Despite the increasing role of texting and social media messaging in our lives, most of us still rely on e-mail for a range of important tasks, and often our children do too. To remain safe and secure we must learn how to be on the lookout for malicious attachments.
Perhaps half-a-dozen times or more a month I receive hoax letters from people on my school e-mail lists. These range from messages that call for help from strange places around to world to e-mails with links to web locations that claim to solve problems or help me out in some way. Many of these come from people who I consider to be web and Internet savvy, and most of the hoaxes are incredibly realistic, seeming like they just might need me to click on them. Recently a great article about e-mail security, with information that can help all of us learn more, appeared on the MakeUseOf website.
MakeUseOf has good posts on a variety of topics, all helping people learn more about the web. Each piece is filled with interesting information and often unexpected tips that can help people live their digital lives more productively and securely. The site aims to help users discover and navigate to web resources and teaches how to use them more effectively.
The MakeUseOf e-mail article, How to Spot a Dangerous E-mail Attachment, will help e-mail users learn to manage troublesome attachments, with a goal of teaching them to avoid most of the malicious materials that threaten personal electronic communication and sometimes personal computers. You can also discover more about the problems that attachments transmit by reading a piece on viruses, worms, and Trojans at the Lifehacker website.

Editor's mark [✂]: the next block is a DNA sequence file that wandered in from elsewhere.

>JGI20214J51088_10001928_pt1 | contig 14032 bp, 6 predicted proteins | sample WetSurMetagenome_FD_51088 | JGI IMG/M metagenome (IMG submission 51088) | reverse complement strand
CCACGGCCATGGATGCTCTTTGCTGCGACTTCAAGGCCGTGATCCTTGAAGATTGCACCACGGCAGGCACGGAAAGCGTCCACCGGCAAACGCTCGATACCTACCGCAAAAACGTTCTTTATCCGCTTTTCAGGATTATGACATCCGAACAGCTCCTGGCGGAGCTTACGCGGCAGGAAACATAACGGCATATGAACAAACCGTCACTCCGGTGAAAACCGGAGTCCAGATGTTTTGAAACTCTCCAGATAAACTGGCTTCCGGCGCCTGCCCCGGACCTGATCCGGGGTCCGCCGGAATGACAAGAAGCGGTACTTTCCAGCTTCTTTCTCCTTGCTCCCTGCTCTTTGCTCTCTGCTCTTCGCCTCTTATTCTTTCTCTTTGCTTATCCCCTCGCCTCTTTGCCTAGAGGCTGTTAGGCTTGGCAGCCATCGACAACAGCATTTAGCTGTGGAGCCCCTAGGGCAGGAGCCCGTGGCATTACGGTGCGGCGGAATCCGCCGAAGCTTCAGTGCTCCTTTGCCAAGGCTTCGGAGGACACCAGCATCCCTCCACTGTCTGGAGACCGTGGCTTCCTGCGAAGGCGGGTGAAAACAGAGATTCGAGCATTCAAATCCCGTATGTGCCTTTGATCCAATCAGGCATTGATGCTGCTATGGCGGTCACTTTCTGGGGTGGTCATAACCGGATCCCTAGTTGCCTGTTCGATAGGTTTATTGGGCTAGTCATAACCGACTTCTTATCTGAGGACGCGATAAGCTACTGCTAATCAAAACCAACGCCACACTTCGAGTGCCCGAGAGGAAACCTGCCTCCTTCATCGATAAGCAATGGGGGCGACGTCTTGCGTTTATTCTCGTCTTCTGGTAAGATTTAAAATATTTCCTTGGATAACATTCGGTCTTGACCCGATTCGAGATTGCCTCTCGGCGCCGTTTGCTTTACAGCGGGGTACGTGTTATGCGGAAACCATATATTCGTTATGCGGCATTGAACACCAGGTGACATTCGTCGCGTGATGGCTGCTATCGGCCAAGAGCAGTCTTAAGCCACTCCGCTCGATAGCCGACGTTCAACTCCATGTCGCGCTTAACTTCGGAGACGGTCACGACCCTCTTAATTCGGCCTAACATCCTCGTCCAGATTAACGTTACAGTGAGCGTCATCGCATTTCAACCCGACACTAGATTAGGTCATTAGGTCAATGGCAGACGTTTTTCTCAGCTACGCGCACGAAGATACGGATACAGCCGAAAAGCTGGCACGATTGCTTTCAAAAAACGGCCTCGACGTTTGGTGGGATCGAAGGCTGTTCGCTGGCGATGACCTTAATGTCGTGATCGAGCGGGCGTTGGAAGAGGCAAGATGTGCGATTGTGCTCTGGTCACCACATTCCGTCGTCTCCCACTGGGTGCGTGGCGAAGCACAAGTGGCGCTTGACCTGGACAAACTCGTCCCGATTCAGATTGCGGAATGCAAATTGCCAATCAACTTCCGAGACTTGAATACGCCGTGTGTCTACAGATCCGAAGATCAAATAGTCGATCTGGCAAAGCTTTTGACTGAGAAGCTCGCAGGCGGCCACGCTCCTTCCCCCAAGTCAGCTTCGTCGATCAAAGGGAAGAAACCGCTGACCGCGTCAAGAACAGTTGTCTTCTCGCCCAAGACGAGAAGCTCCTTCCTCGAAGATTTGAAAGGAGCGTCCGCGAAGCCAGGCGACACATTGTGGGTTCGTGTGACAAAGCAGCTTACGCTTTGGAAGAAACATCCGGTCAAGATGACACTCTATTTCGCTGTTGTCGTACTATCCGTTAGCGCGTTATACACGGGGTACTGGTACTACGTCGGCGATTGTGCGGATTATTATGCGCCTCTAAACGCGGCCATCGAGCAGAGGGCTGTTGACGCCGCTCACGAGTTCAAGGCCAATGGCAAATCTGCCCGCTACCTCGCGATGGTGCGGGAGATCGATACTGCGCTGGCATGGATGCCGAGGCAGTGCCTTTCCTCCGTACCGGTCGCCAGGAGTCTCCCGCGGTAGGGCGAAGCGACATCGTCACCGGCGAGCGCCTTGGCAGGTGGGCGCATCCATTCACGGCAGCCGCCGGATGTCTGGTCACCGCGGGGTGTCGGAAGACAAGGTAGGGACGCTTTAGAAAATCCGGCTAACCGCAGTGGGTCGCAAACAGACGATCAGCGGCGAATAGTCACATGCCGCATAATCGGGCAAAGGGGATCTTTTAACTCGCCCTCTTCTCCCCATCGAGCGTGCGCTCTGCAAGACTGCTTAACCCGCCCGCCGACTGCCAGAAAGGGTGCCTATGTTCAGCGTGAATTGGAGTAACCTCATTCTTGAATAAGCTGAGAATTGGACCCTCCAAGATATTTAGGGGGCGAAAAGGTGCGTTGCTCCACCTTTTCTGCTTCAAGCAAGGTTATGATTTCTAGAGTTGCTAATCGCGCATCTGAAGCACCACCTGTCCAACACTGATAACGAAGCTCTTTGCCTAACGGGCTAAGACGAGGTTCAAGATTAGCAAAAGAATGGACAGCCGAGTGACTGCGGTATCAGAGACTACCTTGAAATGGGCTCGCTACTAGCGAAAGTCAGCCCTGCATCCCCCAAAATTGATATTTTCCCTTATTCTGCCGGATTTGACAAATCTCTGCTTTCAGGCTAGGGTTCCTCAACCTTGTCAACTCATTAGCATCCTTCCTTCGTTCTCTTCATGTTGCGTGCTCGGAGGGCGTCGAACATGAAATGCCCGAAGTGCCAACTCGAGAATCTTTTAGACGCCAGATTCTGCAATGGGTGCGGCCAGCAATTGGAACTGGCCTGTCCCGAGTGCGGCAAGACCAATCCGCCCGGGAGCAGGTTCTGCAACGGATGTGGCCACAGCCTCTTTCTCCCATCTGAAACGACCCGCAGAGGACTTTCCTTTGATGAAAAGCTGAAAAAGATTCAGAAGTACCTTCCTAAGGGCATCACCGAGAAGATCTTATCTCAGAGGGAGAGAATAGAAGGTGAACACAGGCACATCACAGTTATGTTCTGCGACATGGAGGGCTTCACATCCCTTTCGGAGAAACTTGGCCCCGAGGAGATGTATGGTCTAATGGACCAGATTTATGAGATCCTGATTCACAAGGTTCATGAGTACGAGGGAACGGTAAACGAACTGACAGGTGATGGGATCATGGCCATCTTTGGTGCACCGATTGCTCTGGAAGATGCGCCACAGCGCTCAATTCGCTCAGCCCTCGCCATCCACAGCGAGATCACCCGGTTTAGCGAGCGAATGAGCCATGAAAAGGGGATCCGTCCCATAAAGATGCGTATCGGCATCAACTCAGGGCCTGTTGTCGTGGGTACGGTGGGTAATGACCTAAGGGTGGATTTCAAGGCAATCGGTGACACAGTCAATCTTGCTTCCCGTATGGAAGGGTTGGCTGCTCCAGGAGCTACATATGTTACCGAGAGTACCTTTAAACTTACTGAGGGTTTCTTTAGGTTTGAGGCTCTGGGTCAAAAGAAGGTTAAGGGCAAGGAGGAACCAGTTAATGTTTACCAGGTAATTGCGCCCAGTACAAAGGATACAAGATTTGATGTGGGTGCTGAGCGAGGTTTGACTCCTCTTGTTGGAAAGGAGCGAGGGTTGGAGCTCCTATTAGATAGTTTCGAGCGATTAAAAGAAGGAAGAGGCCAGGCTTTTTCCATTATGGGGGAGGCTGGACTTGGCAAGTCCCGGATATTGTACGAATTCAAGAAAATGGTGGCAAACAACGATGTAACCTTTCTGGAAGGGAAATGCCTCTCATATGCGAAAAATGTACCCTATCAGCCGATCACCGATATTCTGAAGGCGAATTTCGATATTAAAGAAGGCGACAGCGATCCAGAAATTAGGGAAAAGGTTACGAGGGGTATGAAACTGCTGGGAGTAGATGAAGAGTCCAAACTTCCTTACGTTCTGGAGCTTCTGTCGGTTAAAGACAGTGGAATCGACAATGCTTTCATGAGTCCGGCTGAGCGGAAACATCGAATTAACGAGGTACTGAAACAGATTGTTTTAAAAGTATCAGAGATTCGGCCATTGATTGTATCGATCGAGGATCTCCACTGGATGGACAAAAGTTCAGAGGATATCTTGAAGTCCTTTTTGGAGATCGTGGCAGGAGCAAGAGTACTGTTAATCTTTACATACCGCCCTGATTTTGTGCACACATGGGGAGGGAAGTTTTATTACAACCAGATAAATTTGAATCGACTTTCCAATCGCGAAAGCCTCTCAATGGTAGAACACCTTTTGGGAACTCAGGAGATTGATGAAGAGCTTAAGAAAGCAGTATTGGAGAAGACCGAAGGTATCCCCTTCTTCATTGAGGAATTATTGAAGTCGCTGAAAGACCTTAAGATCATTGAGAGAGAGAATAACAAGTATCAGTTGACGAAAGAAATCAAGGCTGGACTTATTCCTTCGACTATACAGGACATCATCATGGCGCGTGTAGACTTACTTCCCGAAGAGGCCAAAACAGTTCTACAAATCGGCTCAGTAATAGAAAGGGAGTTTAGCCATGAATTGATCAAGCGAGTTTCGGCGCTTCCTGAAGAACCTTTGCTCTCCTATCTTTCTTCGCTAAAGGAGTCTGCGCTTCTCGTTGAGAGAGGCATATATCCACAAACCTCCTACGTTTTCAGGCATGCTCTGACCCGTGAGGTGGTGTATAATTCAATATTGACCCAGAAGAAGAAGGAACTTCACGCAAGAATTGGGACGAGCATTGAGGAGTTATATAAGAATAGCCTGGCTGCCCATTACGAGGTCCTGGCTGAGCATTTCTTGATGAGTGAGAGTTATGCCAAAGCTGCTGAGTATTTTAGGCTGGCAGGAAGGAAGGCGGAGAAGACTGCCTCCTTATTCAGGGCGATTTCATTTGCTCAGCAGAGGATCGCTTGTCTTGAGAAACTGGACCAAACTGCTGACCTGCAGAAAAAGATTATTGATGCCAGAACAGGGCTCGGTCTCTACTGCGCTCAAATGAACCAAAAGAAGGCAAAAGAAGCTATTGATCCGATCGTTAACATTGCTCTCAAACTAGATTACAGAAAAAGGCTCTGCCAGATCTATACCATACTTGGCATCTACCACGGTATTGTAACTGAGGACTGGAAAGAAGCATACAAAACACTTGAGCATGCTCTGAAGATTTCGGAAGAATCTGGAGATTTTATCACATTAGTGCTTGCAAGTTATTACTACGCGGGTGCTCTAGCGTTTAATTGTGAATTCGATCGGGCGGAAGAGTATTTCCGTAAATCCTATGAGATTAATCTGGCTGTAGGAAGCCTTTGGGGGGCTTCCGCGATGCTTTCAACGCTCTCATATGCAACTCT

MakeUseOf author, Chris Hoffman, describes how computer users need to continually watch for e-mail attachment extensions. He lists the most common problem-causing file extensions, and not surprisingly there are quite a few of them. I have a similar list above my desk at work, near the base of our home desktop computer, and near the keyboard on my laptop — making it easy to refer to whenever I get an e-mail with a questionable attachment. Keep in mind that the moment your children begin using e-mail is the time to begin teaching them and reteaching them about e-mail hoaxes, even if they use electronic mail sparingly in this social media era
I have a related quick e-mail security strategy that I use every day, usually first thing in the morning, when the list of new e-mail messages is longest. I always look at the list of my e-mails first, going down and checking out the subjects before I open anything. This gives me a moment to consider and identify problems before I get distracted by content or answers.
The MakeUseOf article also offers tips to help users think about phishing e-mails (that often masquerade as missives from a company or bank that we use), and it also addresses the importance of keeping our PDF readers updated (to avoid security flaws). Often a message about an update opens in a window when I am concentrating hard on another important activity, and I click the “update later” box. This is not a great strategy for me or for anyone else. We cannot be attentive enough to e-mail issues and should always install every new security update on a computer or digital device as soon as we receive notification that it is available to download..